Tilia (original variety), tree, 20 meters high, bark gray, straight split; branchlets nearly bare, apical buds glabrous or hairy. Leaves oval, 7-14 cm long, 5.5-9 cm wide, apex short-pointed or acuminate, base unilateral cordate or oblique truncated, upper glabrous, lower initially star-shaped villus, later barren, axillary hairs, dry gray or brown-green, lateral veins 6-7 pairs, upper margin with sparse and small dentate processes; petiole 3-5 cm long, nearly bare. Cymes 8-13 cm long, glabrous; petioles 7-9 mm long; bracts narrowly oblanceolate, 10-16 cm long, 1.5-2.5 cm wide, sessile, apex obtuse, base rounded or wedge-shaped, usually glabrous above, stellate pubescence below, 5-7 cm connate with petioles; sepals oblong lanceolate, 5 mm long, hairy on the inner surface; petals 7-8 mm long; Stamens 6-7 mm long; stamens 5 mm long; ovary hairy, style 4-5 mm long. Fruit globose, 8-10 mm wide, angular, with small protuberances, stellate hairs. Flowering in July.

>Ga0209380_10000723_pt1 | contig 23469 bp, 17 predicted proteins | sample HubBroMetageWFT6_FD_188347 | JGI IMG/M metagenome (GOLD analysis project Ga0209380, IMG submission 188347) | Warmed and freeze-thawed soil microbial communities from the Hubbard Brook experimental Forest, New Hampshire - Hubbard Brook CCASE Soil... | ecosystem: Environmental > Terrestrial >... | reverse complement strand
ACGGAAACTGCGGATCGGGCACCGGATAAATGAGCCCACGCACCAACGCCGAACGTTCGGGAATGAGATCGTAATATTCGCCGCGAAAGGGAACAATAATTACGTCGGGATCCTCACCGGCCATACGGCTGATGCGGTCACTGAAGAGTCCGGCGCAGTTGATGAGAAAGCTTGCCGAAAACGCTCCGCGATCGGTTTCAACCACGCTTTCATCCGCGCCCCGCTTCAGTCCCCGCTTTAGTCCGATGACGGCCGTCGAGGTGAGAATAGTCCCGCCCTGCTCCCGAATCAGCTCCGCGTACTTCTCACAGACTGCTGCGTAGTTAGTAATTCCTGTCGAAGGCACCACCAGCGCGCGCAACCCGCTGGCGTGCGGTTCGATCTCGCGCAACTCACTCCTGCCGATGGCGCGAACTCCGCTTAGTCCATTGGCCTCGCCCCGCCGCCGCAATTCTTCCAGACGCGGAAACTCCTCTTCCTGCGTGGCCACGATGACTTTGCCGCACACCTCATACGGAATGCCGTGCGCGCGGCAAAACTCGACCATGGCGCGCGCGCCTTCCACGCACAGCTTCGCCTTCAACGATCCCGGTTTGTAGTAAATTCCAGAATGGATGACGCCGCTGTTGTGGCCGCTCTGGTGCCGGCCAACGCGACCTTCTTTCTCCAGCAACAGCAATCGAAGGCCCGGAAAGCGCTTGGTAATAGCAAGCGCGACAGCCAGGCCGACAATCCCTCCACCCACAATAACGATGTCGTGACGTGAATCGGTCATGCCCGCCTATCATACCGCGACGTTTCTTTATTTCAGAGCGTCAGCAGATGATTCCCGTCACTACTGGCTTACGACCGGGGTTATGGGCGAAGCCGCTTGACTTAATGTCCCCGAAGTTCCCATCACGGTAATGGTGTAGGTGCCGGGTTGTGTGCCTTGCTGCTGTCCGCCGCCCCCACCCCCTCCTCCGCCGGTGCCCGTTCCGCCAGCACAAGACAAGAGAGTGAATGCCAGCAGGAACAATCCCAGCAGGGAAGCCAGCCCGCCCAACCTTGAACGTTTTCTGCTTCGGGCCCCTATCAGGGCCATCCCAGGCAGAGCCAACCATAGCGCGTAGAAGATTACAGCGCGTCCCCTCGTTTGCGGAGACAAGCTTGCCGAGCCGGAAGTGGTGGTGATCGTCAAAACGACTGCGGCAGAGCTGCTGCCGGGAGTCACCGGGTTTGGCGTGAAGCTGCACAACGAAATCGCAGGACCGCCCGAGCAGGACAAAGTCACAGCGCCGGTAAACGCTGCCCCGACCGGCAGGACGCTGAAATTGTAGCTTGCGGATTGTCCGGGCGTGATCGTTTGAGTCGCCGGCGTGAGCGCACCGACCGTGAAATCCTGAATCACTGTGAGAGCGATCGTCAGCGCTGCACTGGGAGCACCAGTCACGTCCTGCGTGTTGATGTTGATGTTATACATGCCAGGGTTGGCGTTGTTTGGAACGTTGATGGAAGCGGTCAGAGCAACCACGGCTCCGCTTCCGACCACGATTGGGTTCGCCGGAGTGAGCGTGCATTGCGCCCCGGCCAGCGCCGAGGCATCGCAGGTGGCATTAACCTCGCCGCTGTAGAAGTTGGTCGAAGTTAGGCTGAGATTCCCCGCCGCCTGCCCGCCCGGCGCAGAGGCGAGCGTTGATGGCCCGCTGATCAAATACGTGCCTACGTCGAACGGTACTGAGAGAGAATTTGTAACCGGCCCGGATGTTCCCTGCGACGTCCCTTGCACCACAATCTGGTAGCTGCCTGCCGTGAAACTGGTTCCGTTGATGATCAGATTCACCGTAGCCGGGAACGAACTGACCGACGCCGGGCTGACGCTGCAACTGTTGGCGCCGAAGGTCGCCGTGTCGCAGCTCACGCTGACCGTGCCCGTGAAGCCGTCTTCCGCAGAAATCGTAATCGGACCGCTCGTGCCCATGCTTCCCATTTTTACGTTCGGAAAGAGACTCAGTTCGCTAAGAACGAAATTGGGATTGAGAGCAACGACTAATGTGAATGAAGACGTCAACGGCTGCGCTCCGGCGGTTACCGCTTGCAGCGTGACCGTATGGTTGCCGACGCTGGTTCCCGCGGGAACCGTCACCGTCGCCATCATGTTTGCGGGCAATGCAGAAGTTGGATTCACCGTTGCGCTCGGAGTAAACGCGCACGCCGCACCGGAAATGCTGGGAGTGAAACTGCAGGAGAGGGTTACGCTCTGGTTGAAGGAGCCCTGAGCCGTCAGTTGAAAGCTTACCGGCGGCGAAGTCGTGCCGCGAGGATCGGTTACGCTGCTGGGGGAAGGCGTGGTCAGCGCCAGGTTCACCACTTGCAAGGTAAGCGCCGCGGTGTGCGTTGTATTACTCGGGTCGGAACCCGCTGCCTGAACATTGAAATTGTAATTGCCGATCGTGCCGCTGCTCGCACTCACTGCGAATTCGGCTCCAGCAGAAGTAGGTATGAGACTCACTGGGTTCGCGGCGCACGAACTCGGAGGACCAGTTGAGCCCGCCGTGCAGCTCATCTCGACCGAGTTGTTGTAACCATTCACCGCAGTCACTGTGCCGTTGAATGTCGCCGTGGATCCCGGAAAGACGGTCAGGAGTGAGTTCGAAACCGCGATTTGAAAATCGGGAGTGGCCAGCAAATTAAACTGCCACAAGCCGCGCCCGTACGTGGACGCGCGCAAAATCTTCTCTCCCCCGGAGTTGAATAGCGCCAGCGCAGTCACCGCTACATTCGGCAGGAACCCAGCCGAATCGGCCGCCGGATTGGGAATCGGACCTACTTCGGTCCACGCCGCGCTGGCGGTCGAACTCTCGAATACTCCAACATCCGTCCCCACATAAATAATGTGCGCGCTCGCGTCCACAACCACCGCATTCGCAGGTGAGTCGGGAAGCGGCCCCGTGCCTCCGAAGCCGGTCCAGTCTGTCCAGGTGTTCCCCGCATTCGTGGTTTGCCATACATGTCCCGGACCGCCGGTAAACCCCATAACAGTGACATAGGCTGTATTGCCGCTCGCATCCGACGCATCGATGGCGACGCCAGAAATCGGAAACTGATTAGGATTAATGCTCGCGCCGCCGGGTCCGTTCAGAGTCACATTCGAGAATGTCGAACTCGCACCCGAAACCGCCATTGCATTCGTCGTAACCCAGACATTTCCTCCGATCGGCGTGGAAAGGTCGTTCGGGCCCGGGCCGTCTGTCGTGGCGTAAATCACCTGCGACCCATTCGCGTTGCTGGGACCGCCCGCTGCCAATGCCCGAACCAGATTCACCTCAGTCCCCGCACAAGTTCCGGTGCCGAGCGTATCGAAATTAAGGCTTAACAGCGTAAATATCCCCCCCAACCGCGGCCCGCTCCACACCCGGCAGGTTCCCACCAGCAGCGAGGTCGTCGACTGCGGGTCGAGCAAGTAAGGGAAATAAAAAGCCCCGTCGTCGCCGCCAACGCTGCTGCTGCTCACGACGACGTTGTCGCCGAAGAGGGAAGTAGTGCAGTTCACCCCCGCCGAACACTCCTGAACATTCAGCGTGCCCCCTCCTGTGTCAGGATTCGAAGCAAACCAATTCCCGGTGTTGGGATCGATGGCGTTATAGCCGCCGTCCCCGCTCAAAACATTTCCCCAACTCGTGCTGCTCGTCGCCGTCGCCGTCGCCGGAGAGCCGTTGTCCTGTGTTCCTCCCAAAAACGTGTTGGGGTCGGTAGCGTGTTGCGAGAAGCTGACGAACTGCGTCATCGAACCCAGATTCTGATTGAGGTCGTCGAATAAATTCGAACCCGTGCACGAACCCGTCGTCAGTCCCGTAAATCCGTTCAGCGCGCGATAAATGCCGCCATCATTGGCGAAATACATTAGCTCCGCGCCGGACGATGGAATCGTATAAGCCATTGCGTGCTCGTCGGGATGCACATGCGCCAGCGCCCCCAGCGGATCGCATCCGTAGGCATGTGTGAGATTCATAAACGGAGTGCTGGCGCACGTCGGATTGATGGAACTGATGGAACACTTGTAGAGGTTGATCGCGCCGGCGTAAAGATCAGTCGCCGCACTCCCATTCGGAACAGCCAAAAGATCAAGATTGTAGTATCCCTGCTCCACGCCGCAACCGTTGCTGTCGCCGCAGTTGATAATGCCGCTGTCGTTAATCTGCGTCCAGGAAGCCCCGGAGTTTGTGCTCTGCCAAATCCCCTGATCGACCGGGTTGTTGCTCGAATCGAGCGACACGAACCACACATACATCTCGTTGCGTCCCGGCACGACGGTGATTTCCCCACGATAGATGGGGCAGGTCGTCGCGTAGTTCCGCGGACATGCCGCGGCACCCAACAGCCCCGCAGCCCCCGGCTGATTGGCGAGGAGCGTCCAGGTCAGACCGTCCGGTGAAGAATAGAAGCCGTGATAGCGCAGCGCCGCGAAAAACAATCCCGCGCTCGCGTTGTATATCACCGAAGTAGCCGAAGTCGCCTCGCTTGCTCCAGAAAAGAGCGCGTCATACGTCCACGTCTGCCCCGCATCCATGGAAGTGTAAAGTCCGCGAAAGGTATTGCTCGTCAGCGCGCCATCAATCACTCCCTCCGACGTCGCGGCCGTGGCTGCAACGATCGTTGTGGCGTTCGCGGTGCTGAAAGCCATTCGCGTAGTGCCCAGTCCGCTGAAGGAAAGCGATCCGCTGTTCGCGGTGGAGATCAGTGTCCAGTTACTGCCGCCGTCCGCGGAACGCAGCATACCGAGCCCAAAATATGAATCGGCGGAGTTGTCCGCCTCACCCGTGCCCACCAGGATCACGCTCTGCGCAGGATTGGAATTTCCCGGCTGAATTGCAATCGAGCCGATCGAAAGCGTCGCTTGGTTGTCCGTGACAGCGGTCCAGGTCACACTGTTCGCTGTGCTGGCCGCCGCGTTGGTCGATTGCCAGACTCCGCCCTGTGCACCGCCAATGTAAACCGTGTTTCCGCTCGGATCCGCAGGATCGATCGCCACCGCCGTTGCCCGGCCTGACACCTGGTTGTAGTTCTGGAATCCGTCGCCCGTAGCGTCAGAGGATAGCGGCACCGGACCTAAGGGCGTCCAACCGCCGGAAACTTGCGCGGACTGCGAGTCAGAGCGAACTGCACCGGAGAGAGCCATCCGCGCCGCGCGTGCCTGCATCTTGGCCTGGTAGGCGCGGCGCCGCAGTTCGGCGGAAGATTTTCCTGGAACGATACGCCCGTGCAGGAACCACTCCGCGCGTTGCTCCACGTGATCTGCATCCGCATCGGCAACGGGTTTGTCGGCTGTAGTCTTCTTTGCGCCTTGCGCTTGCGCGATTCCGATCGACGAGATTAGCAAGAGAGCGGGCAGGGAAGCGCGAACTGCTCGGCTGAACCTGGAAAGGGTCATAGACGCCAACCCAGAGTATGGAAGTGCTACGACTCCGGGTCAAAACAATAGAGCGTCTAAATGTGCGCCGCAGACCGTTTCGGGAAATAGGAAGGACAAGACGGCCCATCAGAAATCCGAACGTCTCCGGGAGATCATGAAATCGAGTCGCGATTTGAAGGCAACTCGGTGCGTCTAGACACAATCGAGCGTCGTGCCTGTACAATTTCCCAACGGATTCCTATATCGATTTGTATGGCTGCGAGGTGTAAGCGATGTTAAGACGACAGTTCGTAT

Tilia trees are suitable for growing in deep, fertile and moist soil, and can grow in valleys and slopes. It has deep roots, medium growth rate and strong germination ability. Basswood likes sunshine, seedlings and saplings are more shady, like warm, cool and humid climate. Often single plant is scattered in the mixed forest of Korean pine and broad-leaved. Basswood has strict requirements on soil. It likes wet soil with good fertilizer and drainage. It is not tolerant to wet marshes, cold and toxic, and has fewer pests.
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